Table 3

X-ray luminosity light-curve fitting.

Spectral fitting results are shown in Table 2. We explored a partial covering factor model (pcfabs within XSPEC) to determine whether the outburst observed in IC 3599 might be explained as the unveiling of a heavily absorbed source. This model has been envisaged to explain the wild erratic variations observed in WPVS 007 (Grupe et al. 2013). The fit was carried out with a model made by a fixed Galactic column density plus a partial covering model with the equal intrinsic column densities tied to all the spectra but variable fractions. This composite absorption component screens a power-law component with the same photon index but variable normalisation. We obtained a χ2 = 627.4 for 304 degrees of freedom, resulting in a null-hypothesis probability of 10-24 (see Table 2).

In the second model, the parameters were tied among different spectra. The absorbing column density was considered equal for all the spectra. The diskbb temperature was set to vary, while its normalisation was tied between the spectra (because it is related to the disc inner radius and probably corresponds to the innermost stable orbit). The power-law photon index was tied between spectra, but its normalisation was free to vary. The overall fit provides a χ2 = 315.9 for 303 degrees of freedom. The null-hypothesis probability is 29%. Residuals are well distributed all over the entire energy band (see Fig. 1 and Table 2). The derived column density is somewhat in excess of the Galactic value. From the normalisation of the disc black body model we can estimate the inner disc radius (modulo the disc inclination, i, and a colour factor uncertain by a factor of fc ~ 2). Considering a maximally rotating black hole, we can estimate it mass as ~8 × 105 × (cosi/ 2)1/2 × (fc/ 2) M. This estimate, even if approximate, is barely consistent with the value derived from optical studies, indicating that the central black hole in IC 3599 is not particularly massive.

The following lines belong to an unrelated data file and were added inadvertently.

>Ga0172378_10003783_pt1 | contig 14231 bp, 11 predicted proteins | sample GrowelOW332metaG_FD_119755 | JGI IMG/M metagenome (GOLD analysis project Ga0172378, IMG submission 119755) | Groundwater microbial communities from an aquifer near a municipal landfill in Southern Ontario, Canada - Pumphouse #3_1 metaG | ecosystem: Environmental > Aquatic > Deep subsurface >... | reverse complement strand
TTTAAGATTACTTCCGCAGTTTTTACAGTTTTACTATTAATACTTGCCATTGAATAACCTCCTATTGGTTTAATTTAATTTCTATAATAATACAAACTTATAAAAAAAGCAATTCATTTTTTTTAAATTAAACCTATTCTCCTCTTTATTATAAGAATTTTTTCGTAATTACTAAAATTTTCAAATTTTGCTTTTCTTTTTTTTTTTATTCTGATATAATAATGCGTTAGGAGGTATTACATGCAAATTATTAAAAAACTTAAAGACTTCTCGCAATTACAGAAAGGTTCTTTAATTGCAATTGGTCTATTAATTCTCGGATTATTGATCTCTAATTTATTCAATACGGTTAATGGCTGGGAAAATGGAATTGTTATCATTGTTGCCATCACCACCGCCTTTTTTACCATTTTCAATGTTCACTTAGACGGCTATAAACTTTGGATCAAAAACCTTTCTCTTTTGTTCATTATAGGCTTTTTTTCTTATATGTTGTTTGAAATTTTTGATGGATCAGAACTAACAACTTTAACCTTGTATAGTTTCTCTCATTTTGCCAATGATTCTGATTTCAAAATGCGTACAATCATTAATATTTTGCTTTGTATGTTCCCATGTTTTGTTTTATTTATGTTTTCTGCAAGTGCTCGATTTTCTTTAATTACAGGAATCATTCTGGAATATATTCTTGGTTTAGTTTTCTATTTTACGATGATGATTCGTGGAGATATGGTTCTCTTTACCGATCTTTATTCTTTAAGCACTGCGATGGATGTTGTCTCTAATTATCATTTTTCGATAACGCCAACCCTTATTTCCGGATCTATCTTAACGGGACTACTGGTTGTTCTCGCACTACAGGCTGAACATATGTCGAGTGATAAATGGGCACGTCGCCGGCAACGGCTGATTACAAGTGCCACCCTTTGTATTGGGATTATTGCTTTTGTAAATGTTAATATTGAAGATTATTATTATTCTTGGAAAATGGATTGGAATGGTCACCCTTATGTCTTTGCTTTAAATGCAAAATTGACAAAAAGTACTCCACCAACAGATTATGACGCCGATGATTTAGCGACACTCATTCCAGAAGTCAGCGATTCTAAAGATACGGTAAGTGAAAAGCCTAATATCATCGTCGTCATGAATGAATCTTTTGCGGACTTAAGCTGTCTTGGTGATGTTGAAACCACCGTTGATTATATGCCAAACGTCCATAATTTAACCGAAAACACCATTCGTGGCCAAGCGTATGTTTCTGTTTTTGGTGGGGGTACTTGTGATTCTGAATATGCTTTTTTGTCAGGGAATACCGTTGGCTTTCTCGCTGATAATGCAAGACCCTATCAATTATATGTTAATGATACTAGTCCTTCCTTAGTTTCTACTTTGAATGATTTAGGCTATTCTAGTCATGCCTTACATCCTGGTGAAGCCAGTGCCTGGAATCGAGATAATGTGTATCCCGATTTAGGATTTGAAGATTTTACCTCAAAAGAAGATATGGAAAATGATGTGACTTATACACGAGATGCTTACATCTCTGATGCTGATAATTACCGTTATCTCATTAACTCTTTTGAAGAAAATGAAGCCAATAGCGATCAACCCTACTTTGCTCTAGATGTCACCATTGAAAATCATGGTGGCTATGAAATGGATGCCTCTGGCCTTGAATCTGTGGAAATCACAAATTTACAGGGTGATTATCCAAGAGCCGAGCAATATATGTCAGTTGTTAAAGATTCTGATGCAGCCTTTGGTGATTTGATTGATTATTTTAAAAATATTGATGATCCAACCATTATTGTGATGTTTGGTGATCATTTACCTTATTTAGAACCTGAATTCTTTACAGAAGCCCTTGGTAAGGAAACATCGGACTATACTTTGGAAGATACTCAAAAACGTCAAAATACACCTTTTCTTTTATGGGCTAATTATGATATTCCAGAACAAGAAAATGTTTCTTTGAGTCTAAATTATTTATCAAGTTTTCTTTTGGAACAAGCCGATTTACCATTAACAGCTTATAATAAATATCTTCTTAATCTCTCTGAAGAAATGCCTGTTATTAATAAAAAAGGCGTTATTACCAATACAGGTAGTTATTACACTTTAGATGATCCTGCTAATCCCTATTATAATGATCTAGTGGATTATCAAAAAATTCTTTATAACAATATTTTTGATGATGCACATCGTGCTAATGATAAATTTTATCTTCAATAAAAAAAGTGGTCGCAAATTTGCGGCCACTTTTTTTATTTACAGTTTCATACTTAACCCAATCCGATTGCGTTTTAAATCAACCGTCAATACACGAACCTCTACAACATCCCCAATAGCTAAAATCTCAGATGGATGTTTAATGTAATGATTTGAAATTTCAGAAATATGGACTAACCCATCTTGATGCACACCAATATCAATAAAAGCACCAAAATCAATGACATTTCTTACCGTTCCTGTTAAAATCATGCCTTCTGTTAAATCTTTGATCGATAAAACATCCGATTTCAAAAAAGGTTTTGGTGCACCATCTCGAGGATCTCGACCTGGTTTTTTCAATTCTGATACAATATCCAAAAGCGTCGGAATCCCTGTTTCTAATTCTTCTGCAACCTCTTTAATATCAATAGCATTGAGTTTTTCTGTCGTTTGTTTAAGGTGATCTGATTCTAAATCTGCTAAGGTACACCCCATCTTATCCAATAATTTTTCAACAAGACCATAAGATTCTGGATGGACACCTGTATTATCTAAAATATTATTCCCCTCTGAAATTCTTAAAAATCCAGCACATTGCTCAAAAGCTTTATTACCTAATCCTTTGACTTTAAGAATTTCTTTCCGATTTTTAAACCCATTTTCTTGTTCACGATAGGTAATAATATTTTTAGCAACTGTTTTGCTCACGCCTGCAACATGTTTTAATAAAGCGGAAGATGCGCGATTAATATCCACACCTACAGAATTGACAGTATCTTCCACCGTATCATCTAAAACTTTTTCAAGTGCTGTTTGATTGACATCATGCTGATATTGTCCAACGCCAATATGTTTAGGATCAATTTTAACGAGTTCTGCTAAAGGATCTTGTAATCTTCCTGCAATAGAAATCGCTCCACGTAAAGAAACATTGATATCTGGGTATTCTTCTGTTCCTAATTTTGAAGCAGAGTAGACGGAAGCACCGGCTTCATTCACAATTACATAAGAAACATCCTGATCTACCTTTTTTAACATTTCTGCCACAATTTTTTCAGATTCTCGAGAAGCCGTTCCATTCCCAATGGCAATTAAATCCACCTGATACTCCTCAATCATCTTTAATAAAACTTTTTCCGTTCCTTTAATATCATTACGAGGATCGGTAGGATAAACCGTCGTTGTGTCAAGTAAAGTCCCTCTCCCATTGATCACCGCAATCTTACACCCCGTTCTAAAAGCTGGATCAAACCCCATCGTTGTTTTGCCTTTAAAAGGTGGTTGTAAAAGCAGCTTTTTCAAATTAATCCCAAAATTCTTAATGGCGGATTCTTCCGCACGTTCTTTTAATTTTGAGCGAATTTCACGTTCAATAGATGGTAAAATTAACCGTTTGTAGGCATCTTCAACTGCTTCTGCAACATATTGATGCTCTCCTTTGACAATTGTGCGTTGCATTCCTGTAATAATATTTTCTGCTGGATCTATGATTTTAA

6. Light-curve fitting